Police are in no hurry to interview two men who have caused an online uproar by posing with eels "mindlessly slaughtered" at Willowbank Wildlife Reserve in Christchurch.
Dozens of angry messages have been posted online since the photo of the men holding the long finned eels, which were aged between 60-70, was posted on Facebook last week.
They had been at Willowbank in Harewood for about 30 years. Long finned eels are a threatened species.
Willowbank director Kathy Rangiwananga said the eels, which were tame and hand fed, had been "mindlessly slaughtered".
The culprits for the killing of the eels would have had to climb over a nearly 2m fence to get to the eel enclosure.
The photo of the two men was taken inside the Willowbank complex, and shows the two men holding the dead eels on the end of spears.
Ms Rangiwananga found the names of the two also on Facebook and released them with the photo publicly, and also provided the information to the police.
Two other eels were killed about two weeks ago and the wildlife had been investigating installing surveillance cameras.
Senior Constable Geoff Houston told The Star yesterday he had traced one of the men, but would not interview him until next week.
"This is not a high priority at the moment," he said.
But he said the killing of the eels was "hideous" and an act of "madness".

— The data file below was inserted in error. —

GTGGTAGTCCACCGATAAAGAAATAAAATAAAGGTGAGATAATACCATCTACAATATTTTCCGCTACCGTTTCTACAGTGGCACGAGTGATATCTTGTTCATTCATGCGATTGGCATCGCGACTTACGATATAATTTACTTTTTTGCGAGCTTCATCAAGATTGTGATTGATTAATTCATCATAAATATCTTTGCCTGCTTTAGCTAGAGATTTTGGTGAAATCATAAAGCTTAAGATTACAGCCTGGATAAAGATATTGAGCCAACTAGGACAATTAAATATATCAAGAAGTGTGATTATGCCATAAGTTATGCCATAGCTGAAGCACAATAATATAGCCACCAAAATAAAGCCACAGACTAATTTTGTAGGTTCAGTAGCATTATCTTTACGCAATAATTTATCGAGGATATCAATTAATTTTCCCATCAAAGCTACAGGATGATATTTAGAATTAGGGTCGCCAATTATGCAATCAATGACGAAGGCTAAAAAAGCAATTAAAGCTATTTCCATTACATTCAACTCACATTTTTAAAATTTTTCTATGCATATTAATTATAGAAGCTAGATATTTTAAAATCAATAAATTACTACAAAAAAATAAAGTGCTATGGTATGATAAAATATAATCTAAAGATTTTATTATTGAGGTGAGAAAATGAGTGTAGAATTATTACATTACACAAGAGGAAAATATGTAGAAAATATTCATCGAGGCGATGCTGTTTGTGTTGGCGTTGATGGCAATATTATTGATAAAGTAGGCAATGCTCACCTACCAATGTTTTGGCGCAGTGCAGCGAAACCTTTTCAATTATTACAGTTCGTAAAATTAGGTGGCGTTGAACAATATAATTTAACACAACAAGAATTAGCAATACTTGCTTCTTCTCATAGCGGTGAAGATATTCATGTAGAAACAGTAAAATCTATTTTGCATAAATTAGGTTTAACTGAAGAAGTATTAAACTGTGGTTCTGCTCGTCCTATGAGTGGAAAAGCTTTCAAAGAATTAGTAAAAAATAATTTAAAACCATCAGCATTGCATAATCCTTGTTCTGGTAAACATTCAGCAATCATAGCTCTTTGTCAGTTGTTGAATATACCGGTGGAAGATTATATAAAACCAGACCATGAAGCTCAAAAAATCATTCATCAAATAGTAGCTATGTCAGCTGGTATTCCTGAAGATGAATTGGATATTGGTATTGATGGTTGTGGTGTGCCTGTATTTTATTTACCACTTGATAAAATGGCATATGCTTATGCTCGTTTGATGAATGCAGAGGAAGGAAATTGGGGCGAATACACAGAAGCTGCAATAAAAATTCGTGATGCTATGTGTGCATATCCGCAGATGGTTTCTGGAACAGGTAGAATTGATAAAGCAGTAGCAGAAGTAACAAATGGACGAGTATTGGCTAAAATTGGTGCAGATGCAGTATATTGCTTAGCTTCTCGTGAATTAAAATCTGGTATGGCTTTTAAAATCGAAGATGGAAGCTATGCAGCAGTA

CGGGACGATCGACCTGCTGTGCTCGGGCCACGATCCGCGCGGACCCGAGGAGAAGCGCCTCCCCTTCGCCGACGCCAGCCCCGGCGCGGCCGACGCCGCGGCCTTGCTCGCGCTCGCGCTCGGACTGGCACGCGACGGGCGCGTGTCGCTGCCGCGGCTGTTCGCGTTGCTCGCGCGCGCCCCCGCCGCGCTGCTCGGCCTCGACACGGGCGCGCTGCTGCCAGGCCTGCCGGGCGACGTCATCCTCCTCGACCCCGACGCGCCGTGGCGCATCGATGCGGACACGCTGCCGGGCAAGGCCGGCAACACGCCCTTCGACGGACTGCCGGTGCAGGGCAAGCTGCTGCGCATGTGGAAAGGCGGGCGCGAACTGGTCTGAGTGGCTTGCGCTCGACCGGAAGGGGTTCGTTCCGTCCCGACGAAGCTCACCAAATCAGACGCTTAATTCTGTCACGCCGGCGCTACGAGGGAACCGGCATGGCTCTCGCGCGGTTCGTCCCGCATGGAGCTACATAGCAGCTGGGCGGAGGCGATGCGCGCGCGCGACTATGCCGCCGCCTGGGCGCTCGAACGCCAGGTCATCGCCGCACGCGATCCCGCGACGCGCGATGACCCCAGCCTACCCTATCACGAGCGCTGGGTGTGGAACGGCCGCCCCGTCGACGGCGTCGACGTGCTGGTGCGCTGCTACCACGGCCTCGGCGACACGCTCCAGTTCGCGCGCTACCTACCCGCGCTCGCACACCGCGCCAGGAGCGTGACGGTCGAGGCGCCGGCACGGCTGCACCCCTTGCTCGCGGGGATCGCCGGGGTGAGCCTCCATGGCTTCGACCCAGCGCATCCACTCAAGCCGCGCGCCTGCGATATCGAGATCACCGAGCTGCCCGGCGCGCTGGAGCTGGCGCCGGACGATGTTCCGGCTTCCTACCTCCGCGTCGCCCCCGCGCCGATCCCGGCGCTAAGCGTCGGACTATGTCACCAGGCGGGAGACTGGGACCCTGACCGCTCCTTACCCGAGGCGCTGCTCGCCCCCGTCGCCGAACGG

Senior Constable Houston said he was disappointed Willowbank had publicly released the photo of the young men, and also their names, before police had a chance to interview them.
Ms Rangiwananga defended publicly releasing the photo and names of the two men she believes are holding the spears.
''They (two men) were the ones who named themselves on Facebook. We released this information to the public because we hoped that it would discourage other like-minded individuals from undertaking similar actions," she said.
"It is not acceptable to go eeling inside a wildlife reserve. I didn't think people could be so heartless. It was foolish what they did. We don't know if these two are responsible for the rest of the eels going missing, they could have come into the park every night for the last week. We don't know," she said.
Ms Rangiwananga said while an apology won't bring back the eels, it would be nice.
"I do not want these two let off lightly. They need to be dealt with by the court. An apology would be nice. This is a big deal for us," she said.